"The Fifth Estate" — With the WikiLeaks scandal remaining in the international spotlight, it's no surprise this dramatization of the secret-spilling site and its enigmatic founder Julian Assange has been chosen to open the festival. The film has already been the subject of some controversy with Assange reportedly calling a version of the screenplay a "serious propaganda attack" on his site. It will be interesting to see how Benedict Cumberbatch portrays Assange in what looks like a fast-paced film that chronicles WikiLeaks' rise to notoriety and the subsequent breakdown of Assange's relationship with his trusted lieutenant.
"The Grand Seduction" — This Newfoundland-set comedy has all the makings of a crowd-pleasing hit thanks to a stellar cast led by versatile Irish actor Brendan Gleeson, "Friday Night Lights" hunk Taylor Kitsch and homegrown legend Gordon Pinsent — who plays a boozy fisherman. Then there's the fact it actually was a hit a decade ago — this is the English-language remake of the 2003 francophone smash "La grande seduction," which claimed the audience award at Sundance. The premise alone seems to brim with heartwarming feel-good charm: kooky residents of a dying fishing village conspire to lure a big-city doctor by secretly catering to his every whim.
"The Invisible Woman" — This Ralph Fiennes-directed drama about Charles Dickens and his mistress will no doubt prove irresistible to those who can't say no to a lush, angst-ridden British period piece. In addition to his duties behind the camera, Fiennes also stars as the prolific novelist. "English Patient" devotees will be tickled to see him back onscreen with Kristen Scott Thomas, who plays the mother of Dickens' young love interest, portrayed by rapidly rising star Felicity Jones.
"Labor Day" — It's always an event when Jason Reitman has a new film to screen at TIFF. The son of "Ghostbusters" director Ivan Reitman has been a fixture at the fest ever since he wowed audiences here with his 2005 debut "Thank You For Smoking." Reitman has said he considers the low-key Ryerson Theatre to be the "birthplace" of his films and this year, he'll be on hand to showcase "Labor Day." Based on the brooding novel by Joyce Maynard and starring Kate Winslet, Josh Brolin and Tobey Maguire, this one looks like a sure bet for Oscar prognosticators.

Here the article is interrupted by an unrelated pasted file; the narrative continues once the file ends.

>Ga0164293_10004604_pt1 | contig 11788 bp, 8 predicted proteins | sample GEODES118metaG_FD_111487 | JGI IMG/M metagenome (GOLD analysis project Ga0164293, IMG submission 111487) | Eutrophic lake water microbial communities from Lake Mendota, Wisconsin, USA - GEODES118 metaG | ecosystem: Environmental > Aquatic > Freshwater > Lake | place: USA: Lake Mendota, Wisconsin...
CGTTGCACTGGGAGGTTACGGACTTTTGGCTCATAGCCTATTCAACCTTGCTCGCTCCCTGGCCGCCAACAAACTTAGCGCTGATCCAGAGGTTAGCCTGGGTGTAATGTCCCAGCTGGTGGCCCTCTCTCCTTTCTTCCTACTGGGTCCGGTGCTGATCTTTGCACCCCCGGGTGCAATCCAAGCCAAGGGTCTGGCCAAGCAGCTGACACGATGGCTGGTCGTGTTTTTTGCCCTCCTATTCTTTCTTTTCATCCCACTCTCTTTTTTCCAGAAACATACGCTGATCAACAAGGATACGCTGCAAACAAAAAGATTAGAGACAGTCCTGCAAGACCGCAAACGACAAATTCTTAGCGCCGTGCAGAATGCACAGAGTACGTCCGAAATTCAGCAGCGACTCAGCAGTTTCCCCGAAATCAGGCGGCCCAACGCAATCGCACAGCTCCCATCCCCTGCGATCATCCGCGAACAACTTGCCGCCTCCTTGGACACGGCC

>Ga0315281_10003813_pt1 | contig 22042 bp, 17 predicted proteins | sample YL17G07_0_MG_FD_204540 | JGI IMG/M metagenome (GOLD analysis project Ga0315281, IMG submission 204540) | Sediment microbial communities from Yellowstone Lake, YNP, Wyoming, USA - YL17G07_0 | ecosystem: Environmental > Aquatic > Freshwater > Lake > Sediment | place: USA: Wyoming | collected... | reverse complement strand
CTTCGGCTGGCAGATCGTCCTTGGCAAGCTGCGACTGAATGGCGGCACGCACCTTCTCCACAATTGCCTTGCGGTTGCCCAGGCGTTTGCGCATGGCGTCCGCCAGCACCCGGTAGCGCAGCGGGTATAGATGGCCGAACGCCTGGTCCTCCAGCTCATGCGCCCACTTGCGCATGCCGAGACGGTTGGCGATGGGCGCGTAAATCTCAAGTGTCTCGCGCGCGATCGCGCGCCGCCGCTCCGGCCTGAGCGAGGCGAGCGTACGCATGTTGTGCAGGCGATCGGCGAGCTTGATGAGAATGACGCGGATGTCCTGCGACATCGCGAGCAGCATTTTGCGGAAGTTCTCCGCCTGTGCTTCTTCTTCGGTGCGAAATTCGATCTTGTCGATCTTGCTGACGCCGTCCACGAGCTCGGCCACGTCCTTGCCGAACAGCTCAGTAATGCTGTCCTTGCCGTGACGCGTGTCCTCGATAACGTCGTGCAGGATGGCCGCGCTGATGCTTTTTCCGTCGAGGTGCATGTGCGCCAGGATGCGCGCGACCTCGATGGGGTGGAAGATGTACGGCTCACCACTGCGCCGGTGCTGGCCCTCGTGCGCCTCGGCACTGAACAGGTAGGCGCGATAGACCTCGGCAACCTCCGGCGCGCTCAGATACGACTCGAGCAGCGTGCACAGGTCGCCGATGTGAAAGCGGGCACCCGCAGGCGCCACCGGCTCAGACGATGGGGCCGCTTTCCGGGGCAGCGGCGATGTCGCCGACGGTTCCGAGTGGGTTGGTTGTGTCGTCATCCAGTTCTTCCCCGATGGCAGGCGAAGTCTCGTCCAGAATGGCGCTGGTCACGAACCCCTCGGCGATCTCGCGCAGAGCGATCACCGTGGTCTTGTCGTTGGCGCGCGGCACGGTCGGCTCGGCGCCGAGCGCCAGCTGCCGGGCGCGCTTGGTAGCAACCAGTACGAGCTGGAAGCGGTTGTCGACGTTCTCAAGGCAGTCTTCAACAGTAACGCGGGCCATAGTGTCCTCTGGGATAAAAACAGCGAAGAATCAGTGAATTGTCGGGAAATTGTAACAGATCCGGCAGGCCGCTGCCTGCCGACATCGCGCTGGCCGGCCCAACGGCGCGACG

"Mandela: Long Walk to Freedom" — Magnetic Golden Globe winner Idris Elba ("The Wire") recently told the Independent newspaper that playing the legendary South African freedom fighter was "the biggest challenge of his life." Judging by the film's trailer, he conquered it, capturing the accent, cadence and mannerisms of the 95-year-old former leader, whose health has been unstable in recent months. Mandela's autobiography inspired the film, which delivers powerful visuals from director Justin Chadwick and co-stars Naomie Harris as his wife, Winnie.
"Parkland" — The JFK assassination has long provided fodder for fiction and film but this TIFF pick could offer a fresh take on the event with its focus on the minor characters around the president whose stories haven't been heard at length. The star-packed cast — with Zac Efron starring as the young surgeon who tries to save the president and later his assassin, Paul Giamatti as the bystander who famously filmed the shooting and Billy Bob Thornton as a surly secret service agent — signals some potentially meaty performances.
— By Canadian Press reporters Victoria Ahearn, Andrea Baillie, Diana Mehta, Nick Patch and Cassandra Szklarski